The Commissioner of the Social Security Administration has established a five-step sequential evaluation process that the agency uses to determine whether a claimant is disabled under the SSA. See 20 C.F.R. §§ 404.1520, 416.920. The steps are as follows,

(1) An individual who is performing substantial gainful activity will not be found disabled regardless of medical findings.
(2) An individual who does not have a “severe impairment” of the requisite duration will not be found disabled.
(3) An individual whose impairment(s) meets or equals a listed impairment in [20 C.F.R. pt. 404, subpt. P, app. 1] will be considered disabled without the consideration of vocational factors.
(4) If an individual's residual functional capacity is such that he or she can still perform past relevant work, then a finding of “not disabled” will be made.
(5) If an individual is unable to perform past relevant work, then other factors including age, education, past work experience, and residual functional capacity must be considered to determine whether the individual can make an adjustment to other work in the economy.

See Boyd v. Apfel, 239 F.3d 698, 704 -705 (5th Cir. 2001); 20 C.F.R. § 404.1520. The claimant bears the burden of proving a disability under the first four steps of the analysis; under the fifth step, however, the Commissioner must show that the claimant is capable of performing work in the national economy and is therefore not disabled. Bowen v. Yuckert, 482 U.S. 137, 146 n. 5 (1987). When a finding of “disabled” or “not disabled” may be made at any step, the process is terminated. Villa v. Sullivan, 895 F.2d 1019, 1022 (5th Cir. 1990). If at any point during the five-step review the claimant is found to be disabled or not disabled, that finding is conclusive and terminates the analysis. Lovelace v. Bowen, 813 F.2d 55, 58 (5th Cir. 1987).

         Sequential Evaluation Process in this Case

         I. Steps One, Two, and Three

         The ALJ determined at step one of the sequential evaluation process that Bissell had not engaged in substantial gainful activity during the relevant period. (Tr. 22). At step two, she found that Bissell suffers severe impairments of obesity, osteoarthritis in the knees and hips, and history of diverticulitis. (Tr. 22-23).[1] She concluded, however, that the impairments were not severe enough to meet or medically equal any of the impairments listed in Appendix 1, Subpart P, Regulations No. 4, at step three of the process. (Tr. 23).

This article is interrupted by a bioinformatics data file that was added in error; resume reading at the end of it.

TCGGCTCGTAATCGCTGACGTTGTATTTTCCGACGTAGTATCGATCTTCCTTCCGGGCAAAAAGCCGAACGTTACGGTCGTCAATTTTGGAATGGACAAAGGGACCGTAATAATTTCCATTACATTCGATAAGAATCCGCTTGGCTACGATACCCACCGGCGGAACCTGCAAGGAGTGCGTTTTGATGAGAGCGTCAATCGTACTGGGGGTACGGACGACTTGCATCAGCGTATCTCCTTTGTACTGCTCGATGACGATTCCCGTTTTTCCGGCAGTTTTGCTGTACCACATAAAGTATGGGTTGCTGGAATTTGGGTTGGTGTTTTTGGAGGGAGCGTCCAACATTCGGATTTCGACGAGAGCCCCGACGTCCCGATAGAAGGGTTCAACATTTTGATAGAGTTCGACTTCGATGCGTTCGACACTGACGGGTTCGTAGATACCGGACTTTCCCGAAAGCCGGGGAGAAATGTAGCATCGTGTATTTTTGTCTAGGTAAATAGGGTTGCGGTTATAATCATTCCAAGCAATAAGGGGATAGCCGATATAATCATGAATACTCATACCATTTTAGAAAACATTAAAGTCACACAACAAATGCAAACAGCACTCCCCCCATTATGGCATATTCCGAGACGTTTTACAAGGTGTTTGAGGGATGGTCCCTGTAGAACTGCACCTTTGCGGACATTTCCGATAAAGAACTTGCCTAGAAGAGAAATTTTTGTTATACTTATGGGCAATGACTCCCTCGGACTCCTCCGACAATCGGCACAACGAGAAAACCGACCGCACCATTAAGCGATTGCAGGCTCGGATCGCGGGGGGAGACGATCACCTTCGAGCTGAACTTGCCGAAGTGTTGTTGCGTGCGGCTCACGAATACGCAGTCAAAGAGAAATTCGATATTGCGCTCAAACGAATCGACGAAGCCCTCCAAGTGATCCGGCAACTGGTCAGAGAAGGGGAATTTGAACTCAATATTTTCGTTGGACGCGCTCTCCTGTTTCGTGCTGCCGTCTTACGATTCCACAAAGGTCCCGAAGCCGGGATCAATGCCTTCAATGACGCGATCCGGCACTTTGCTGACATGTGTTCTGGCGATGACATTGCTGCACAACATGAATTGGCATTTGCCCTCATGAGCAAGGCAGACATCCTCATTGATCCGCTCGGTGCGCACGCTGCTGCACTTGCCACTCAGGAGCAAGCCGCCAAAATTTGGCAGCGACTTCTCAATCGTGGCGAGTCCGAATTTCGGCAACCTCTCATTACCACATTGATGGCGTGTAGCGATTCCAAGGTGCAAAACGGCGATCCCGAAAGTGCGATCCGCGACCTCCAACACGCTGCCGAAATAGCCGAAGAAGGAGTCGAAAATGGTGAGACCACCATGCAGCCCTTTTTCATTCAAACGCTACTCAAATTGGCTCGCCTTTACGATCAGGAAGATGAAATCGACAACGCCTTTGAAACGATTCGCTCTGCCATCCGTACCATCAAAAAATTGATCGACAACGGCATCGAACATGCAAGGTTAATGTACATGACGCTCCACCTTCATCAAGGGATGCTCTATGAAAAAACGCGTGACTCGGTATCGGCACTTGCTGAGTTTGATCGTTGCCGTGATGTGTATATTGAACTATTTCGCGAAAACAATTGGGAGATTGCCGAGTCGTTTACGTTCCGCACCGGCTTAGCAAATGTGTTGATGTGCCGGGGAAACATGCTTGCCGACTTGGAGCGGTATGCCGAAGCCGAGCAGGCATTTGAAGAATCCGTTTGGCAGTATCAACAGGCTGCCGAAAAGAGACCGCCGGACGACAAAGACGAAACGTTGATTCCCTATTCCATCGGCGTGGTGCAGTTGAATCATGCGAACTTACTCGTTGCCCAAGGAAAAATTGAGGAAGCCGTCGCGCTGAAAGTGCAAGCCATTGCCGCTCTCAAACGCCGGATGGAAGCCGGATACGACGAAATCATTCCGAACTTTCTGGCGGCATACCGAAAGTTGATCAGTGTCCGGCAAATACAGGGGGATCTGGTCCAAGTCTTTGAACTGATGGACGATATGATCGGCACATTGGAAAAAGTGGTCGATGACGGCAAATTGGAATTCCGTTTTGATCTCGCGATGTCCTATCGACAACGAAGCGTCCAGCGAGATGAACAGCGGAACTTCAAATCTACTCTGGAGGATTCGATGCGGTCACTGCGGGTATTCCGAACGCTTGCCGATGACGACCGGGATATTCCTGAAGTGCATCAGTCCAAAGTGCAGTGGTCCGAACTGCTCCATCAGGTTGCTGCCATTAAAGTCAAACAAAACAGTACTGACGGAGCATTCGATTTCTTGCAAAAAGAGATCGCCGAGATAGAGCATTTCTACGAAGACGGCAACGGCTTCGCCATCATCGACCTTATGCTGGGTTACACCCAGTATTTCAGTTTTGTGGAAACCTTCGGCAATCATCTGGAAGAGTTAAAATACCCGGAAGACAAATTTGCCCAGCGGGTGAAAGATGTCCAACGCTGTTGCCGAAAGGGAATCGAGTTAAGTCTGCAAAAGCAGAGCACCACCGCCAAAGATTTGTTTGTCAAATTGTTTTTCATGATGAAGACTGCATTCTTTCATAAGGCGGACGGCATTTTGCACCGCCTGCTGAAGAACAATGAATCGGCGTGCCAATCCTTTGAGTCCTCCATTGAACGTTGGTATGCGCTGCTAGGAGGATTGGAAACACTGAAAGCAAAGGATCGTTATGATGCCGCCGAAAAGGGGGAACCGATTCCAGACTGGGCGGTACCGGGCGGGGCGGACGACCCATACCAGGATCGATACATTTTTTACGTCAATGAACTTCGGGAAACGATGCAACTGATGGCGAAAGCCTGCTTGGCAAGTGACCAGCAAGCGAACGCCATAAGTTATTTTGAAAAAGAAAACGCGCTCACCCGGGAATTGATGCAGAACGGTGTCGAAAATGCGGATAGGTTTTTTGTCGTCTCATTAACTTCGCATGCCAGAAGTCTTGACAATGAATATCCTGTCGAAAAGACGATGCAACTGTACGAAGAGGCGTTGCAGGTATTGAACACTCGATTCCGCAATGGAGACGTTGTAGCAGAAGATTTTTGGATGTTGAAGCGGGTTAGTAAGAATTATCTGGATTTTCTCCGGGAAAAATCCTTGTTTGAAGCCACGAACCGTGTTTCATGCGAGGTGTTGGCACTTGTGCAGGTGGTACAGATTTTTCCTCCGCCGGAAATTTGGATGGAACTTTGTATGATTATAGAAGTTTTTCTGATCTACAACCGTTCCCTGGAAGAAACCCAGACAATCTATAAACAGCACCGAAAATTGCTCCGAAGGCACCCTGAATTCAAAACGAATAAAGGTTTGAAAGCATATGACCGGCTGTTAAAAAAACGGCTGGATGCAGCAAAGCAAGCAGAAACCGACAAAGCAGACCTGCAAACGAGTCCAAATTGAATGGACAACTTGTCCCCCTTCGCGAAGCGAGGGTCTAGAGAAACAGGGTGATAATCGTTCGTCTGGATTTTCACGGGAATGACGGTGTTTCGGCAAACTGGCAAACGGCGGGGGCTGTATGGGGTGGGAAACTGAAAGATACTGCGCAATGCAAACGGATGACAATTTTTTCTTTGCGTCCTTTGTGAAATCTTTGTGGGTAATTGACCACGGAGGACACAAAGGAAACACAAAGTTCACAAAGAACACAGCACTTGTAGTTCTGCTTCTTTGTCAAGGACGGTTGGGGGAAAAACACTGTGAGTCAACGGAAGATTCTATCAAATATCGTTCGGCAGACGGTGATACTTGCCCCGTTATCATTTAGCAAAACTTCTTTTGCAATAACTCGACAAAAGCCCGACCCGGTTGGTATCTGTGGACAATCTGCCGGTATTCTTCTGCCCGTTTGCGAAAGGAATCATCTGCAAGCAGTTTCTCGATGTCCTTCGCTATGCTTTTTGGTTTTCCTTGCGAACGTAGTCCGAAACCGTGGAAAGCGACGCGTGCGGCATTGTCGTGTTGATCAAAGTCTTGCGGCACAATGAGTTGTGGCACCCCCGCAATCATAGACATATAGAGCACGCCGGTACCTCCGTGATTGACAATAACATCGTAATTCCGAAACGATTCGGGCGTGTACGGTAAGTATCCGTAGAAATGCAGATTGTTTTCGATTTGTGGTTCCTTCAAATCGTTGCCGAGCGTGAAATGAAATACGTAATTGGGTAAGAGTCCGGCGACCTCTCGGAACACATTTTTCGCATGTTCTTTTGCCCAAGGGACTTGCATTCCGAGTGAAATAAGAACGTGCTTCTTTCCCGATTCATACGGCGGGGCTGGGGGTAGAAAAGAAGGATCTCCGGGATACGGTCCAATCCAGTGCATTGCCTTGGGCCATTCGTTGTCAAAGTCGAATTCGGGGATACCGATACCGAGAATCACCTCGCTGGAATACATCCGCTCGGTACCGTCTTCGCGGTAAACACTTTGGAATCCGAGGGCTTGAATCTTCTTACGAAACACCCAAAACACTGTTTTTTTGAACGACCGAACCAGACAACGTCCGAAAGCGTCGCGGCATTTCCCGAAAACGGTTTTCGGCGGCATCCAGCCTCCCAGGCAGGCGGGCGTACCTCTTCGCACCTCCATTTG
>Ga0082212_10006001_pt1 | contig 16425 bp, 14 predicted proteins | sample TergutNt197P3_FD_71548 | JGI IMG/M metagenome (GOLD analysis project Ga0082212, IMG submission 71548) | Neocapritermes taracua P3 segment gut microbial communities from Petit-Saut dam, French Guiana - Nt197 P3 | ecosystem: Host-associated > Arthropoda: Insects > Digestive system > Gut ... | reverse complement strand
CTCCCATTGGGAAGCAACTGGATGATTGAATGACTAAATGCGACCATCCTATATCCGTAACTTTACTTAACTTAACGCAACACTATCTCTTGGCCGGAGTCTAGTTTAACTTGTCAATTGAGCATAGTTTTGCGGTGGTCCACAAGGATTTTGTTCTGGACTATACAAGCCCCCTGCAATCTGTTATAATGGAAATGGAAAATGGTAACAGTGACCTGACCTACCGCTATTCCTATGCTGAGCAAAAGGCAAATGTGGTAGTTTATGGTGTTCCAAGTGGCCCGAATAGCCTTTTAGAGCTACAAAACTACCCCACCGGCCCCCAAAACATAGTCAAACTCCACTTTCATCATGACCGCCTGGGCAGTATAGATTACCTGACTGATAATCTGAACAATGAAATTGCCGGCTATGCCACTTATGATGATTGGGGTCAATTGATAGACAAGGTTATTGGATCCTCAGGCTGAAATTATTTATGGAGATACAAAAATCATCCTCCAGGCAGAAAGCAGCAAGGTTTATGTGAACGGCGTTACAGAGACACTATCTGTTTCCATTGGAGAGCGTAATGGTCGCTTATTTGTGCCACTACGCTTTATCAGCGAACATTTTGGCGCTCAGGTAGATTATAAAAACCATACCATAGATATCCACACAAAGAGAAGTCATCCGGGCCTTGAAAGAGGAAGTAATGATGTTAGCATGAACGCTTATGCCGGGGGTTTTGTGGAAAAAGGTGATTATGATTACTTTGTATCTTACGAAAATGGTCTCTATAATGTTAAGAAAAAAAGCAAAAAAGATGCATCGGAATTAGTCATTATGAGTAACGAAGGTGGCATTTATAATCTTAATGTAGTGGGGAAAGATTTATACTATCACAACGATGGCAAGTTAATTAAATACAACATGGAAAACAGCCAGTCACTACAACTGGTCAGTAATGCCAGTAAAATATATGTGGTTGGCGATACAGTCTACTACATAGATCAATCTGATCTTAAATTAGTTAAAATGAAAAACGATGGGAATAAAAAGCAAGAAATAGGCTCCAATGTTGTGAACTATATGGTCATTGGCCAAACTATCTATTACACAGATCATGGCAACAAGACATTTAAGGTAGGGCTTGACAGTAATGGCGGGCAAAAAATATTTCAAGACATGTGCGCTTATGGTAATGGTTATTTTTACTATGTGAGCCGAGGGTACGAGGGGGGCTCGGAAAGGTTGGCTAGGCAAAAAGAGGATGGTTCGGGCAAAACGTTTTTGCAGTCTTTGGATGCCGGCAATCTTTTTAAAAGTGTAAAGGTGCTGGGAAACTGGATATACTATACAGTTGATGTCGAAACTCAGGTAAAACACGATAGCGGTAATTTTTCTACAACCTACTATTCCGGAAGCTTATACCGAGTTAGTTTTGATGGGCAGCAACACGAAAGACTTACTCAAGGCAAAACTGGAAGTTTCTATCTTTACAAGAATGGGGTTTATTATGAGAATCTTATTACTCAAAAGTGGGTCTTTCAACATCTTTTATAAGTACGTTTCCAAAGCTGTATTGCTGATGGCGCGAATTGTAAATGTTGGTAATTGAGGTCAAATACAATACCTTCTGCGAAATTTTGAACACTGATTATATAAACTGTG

II. Residual Functional Capacity Assessment

         The ALJ next determined that Bissell retained the residual functional capacity (“RFC”) to perform sedentary work, [2] except that she would need to change position on an as needed basis for comfort from sitting to standing briefly, or if standing, to sit down; and may need to take four or more brief bathroom breaks per day. (Tr. 23-27).

         III. Step Four

         At step four of the sequential evaluation process, the ALJ employed a vocational expert (“VE”) to find that Bissell was able to return to her past relevant work as a data entry clerk and office manager, both as she actually performed those jobs, and as those jobs are generally performed in the national economy. (Tr. 27).[3]


         In her appeal to this court, plaintiff attacks the legal sufficiency of the ALJ's step four finding via multiple, converging angles. The court will address her arguments, out of turn.

         a) Frequency and Length of Bathroom Breaks

         Plaintiff argues that the ALJ violated the maxim that the hypothetical posed to the VE must reasonably incorporate the disabilities and limitations recognized by the ALJ. Bowling v. Shalala, 36 F.3d 431 (5th Cir. 1994). Specifically, she seems to argue that although the ALJ asked the VE whether an employer would permit the hypothetical claimant to take “four or more bathroom breaks per day, ” the ALJ then failed to follow-up with the VE to determine precisely how many bathroom breaks would be permitted. ...